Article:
I am no fan of Hamas. I have a number of reasons for my lack of affection, not least the fact that on more than one occasion, one of their bombers could very easily have killed me. Then there’s the fact that the organization was founded out of a desire to rid the world of my home (let’s be frank), a goal premised in an ideology based in the sort of religious fanaticism that I find deeply disturbing no matter who’s expressing it (or what the religion).

But when faced with the fact that the United Nation’s Fact Finding Mission on the Conflict in Gaza (aka: the Goldstone Report) called on Hamas to investigate their behavior in last winter’s war, Khaled Meshal, Hamas’s political leader, said the other day that “if the report or any other side has any reservations on Hamas’ actions, we are ready to explain them and we will form an honest and neutral investigative committee in Gaza to give Goldstone and its committee and the international community the facts.”

Huh. Compare this to the response of Israel’s Prime Minister, Benjamin Netanyahu: “The Goldstone report is a kangaroo court against Israel, whose consequences harm the struggle of democratic countries against terror.”

Setting aside my own opinion on the war and Israel’s behavior in it — indeed, setting aside my own opinions of the occupation — there is a very basic question to be asked. Is it possible that, in the course of a massive incursion into someone else’s territory, your army and its soldiers behaved as something less than angels? Even setting aside the question of intent — isn’t it just possible that Israel did something wrong?

I would wager that Meshal is a smart guy, and can see exactly the impression Israel is making on the world stage right now. Having been told by Justice Richard Goldstone, a highly respected member of the international legal community (and a lifelong Zionist, to boot), that the Israel Defense Forces did some pretty unethical stuff in the course of the war, Israel has doubled-down, dug in its heels, and pouted. Having conceded that some sort of inquiry might be necessary — to make the world shut up already — Netanyahu has promised the military that no officers or soldiers will be called on to testify.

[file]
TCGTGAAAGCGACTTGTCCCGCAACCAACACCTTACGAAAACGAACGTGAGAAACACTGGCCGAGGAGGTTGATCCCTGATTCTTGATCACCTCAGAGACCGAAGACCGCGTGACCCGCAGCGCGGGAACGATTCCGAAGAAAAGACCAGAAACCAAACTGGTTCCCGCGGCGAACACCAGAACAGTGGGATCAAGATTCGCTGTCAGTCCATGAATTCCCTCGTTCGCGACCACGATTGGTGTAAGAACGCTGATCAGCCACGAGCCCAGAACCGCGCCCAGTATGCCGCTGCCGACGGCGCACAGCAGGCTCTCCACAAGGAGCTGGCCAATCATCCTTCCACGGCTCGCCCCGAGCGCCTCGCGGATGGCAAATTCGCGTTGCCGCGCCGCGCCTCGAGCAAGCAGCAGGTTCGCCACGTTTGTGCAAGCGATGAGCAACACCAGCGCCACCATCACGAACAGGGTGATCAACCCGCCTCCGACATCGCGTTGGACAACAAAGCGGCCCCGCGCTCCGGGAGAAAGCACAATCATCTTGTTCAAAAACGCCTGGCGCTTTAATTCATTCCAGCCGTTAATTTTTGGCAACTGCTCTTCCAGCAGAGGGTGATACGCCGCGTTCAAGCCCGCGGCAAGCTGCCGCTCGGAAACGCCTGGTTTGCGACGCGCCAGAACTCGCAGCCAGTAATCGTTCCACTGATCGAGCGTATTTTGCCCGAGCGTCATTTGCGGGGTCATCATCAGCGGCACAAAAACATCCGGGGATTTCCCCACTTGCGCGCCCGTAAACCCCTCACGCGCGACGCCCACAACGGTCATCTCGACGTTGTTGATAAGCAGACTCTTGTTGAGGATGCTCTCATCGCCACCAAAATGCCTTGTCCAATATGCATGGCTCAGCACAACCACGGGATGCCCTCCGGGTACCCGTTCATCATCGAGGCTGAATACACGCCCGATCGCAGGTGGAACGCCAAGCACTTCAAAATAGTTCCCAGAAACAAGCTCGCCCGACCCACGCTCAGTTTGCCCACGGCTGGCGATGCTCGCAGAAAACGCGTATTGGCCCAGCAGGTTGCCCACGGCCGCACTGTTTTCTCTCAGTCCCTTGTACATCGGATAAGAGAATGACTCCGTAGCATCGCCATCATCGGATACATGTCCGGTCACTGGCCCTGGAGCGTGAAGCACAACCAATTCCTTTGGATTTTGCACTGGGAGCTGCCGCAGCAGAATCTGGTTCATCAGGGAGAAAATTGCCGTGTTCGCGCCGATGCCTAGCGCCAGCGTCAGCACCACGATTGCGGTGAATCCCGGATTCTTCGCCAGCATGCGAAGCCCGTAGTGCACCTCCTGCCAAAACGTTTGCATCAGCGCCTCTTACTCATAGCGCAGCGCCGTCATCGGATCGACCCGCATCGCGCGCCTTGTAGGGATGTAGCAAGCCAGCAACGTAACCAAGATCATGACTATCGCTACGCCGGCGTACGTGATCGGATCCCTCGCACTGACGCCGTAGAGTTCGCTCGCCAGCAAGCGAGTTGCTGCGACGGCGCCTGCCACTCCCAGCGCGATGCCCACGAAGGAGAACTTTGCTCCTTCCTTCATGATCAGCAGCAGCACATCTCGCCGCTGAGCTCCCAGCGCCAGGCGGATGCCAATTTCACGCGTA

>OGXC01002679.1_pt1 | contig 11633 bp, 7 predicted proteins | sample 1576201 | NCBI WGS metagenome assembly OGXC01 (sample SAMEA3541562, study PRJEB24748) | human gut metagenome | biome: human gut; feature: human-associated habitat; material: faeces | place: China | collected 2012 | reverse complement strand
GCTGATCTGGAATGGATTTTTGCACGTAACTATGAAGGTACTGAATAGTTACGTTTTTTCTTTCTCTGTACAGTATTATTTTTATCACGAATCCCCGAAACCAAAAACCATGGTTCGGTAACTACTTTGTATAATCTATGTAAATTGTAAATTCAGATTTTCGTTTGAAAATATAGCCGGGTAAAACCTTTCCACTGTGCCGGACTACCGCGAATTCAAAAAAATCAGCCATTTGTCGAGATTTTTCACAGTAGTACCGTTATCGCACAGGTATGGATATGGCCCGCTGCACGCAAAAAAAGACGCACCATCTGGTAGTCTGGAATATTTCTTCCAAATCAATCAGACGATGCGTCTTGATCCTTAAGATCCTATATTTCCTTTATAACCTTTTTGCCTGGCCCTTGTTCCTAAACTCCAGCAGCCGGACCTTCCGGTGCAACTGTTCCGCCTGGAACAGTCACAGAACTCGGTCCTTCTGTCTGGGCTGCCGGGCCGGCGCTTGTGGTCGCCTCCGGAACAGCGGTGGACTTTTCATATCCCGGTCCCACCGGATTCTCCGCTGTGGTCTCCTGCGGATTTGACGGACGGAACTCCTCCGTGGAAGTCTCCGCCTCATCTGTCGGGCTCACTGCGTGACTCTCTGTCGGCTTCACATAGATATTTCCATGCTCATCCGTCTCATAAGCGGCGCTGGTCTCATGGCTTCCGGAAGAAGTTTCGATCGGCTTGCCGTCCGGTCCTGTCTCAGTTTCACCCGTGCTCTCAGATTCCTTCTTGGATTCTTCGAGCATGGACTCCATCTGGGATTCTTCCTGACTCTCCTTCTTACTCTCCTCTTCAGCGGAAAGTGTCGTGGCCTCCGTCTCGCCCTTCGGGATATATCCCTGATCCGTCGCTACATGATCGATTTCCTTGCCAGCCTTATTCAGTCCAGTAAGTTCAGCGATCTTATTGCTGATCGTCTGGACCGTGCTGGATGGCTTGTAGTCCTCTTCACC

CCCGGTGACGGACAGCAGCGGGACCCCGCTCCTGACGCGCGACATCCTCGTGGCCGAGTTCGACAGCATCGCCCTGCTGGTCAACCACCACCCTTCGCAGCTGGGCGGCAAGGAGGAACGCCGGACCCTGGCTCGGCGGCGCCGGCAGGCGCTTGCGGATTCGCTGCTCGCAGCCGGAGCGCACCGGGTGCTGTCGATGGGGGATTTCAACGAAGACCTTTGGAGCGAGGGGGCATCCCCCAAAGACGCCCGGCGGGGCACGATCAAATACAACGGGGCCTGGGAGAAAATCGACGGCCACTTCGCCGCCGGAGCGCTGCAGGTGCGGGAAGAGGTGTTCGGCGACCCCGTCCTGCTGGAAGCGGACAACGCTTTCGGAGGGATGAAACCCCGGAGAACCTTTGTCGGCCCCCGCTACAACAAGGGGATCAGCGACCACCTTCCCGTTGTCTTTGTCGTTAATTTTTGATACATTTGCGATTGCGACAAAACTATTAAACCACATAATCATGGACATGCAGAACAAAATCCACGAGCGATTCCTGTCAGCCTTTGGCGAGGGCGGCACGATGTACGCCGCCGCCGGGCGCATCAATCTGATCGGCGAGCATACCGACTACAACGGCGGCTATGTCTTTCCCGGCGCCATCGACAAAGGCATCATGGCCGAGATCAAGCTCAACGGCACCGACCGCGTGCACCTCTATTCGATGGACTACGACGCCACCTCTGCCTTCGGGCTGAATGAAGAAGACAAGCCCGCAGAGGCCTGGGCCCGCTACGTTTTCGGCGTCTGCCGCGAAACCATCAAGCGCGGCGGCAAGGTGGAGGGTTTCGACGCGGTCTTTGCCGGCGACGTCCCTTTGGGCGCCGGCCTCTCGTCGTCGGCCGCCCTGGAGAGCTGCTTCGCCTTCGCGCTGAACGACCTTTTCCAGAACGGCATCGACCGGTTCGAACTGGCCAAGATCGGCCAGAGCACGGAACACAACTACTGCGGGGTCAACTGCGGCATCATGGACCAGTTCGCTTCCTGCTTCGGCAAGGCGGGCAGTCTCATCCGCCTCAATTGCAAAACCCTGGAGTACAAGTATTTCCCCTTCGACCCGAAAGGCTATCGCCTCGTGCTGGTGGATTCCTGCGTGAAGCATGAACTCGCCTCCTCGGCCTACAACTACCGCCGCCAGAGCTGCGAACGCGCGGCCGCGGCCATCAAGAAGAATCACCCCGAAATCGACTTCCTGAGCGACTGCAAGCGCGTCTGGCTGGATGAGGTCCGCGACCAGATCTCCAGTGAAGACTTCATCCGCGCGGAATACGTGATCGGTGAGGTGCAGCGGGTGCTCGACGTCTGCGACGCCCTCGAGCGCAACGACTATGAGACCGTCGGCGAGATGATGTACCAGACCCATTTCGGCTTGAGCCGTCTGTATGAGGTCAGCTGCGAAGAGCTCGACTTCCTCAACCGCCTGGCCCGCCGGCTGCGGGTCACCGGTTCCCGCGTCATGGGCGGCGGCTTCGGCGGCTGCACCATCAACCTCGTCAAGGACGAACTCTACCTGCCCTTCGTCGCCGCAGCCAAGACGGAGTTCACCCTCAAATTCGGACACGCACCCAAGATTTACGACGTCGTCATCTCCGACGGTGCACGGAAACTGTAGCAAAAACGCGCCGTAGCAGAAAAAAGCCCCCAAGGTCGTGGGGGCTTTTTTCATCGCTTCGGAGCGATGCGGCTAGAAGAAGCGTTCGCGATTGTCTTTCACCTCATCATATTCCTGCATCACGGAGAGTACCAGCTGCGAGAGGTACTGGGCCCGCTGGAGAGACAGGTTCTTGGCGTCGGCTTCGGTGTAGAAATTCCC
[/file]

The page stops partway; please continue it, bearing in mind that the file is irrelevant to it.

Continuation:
The entire country looks more like a thwarted child than a responsible member of the international community. Meshal has very little to lose by saying “Hey, look, we’ll look into it” — and he probably knows that he has a whole lot to gain.

But here’s the deal: Like them or not, Hamas is Israel’s enemy — by which I mean, they are the people with whom we have to deal if we want this 60+ year war to end. We don’t get to pick our enemies, and I would venture that for the most part, nobody much likes their enemies. I’m pretty clear on the fact that they don’t like us, for instance.

But now, with one interview, the feared head of a fairly repulsive organization has come out looking calm, reasonable, and responsible, while Bibi and his bunch look, at best, like Eddie Murphy in Raw.

My fear — my deeply-based-in-reality fear — is that the United States, the world’s sole remaining super power and the only force on earth that could possibly sway Israel toward responsible, moral behavior, will let them get away with it.

Even if the report eventually gets to the Security Council, there is little chance it will take any action, primarily because of objections by the United States, Israel’s closest ally which has veto power and has said the report is biased and should not be taken up by the UN’s most powerful body. – HaAretz

I’m just sayin’ — if Hamas looks more reasonable than you? You’re in trouble.



Israel/Palestine: the basics.

Israel/Palestine peace advocacy – places to start.

Israel/Palestine – a reading list.

Good stuff: The Road to Shambala.

I’m working on something — Something Serious — that I hope to post a little later, but it has come to my attention that a certain special someone (you know who you are, Special Someone!) bears a striking resemblance to a late-60s/mid-70s crooner. In honor of Special Someone, I hearby declare In My Head’s first ever Three Dog Night Day (or did I just blow your mind?).